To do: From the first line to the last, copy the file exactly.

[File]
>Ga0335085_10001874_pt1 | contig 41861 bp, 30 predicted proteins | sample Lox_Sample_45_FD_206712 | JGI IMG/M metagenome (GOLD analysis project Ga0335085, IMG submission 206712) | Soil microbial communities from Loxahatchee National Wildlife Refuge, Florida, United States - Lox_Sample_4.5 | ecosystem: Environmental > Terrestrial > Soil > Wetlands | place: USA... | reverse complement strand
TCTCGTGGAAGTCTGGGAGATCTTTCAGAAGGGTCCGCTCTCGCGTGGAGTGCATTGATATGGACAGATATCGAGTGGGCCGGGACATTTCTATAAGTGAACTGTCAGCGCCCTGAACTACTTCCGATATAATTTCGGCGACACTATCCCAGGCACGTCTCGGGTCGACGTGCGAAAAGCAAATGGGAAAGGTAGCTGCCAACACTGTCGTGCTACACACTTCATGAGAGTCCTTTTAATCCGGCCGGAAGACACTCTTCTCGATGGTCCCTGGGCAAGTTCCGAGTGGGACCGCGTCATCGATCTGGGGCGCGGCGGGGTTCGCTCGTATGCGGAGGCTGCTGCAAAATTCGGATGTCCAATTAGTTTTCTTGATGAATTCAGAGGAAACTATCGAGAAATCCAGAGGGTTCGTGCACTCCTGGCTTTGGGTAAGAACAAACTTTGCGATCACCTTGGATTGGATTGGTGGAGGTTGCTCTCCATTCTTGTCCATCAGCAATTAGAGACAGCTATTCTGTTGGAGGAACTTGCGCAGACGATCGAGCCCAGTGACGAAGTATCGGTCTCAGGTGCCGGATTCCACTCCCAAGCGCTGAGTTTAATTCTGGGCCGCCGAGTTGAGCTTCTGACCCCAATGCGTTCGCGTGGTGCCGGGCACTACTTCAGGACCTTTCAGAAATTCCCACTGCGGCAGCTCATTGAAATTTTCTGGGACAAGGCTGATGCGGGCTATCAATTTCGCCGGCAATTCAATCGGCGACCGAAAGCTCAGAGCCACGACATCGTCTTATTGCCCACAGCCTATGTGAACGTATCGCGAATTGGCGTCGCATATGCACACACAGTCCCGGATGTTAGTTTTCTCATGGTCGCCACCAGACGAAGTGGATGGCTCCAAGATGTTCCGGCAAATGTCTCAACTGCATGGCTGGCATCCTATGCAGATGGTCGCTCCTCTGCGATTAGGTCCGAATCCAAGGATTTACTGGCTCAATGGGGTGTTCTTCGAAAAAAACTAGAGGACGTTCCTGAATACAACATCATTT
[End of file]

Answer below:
>Ga0335085_10001874_pt1 | contig 41861 bp, 30 predicted proteins | sample Lox_Sample_45_FD_206712 | JGI IMG/M metagenome (GOLD analysis project Ga0335085, IMG submission 206712) | Soil microbial communities from Loxahatchee National Wildlife Refuge, Florida, United States - Lox_Sample_4.5 | ecosystem: Environmental > Terrestrial > Soil > Wetlands | place: USA... | reverse complement strand
TCTCGTGGAAGTCTGGGAGATCTTTCAGAAGGGTCCGCTCTCGCGTGGAGTGCATTGATATGGACAGATATCGAGTGGGCCGGGACATTTCTATAAGTGAACTGTCAGCGCCCTGAACTACTTCCGATATAATTTCGGCGACACTATCCCAGGCACGTCTCGGGTCGACGTGCGAAAAGCAAATGGGAAAGGTAGCTGCCAACACTGTCGTGCTACACACTTCATGAGAGTCCTTTTAATCCGGCCGGAAGACACTCTTCTCGATGGTCCCTGGGCAAGTTCCGAGTGGGACCGCGTCATCGATCTGGGGCGCGGCGGGGTTCGCTCGTATGCGGAGGCTGCTGCAAAATTCGGATGTCCAATTAGTTTTCTTGATGAATTCAGAGGAAACTATCGAGAAATCCAGAGGGTTCGTGCACTCCTGGCTTTGGGTAAGAACAAACTTTGCGATCACCTTGGATTGGATTGGTGGAGGTTGCTCTCCATTCTTGTCCATCAGCAATTAGAGACAGCTATTCTGTTGGAGGAACTTGCGCAGACGATCGAGCCCAGTGACGAAGTATCGGTCTCAGGTGCCGGATTCCACTCCCAAGCGCTGAGTTTAATTCTGGGCCGCCGAGTTGAGCTTCTGACCCCAATGCGTTCGCGTGGTGCCGGGCACTACTTCAGGACCTTTCAGAAATTCCCACTGCGGCAGCTCATTGAAATTTTCTGGGACAAGGCTGATGCGGGCTATCAATTTCGCCGGCAATTCAATCGGCGACCGAAAGCTCAGAGCCACGACATCGTCTTATTGCCCACAGCCTATGTGAACGTATCGCGAATTGGCGTCGCATATGCACACACAGTCCCGGATGTTAGTTTTCTCATGGTCGCCACCAGACGAAGTGGATGGCTCCAAGATGTTCCGGCAAATGTCTCAACTGCATGGCTGGCATCCTATGCAGATGGTCGCTCCTCTGCGATTAGGTCCGAATCCAAGGATTTACTGGCTCAATGGGGTGTTCTTCGAAAAAAACTAGAGGACGTTCCTGAATACAACATCATTT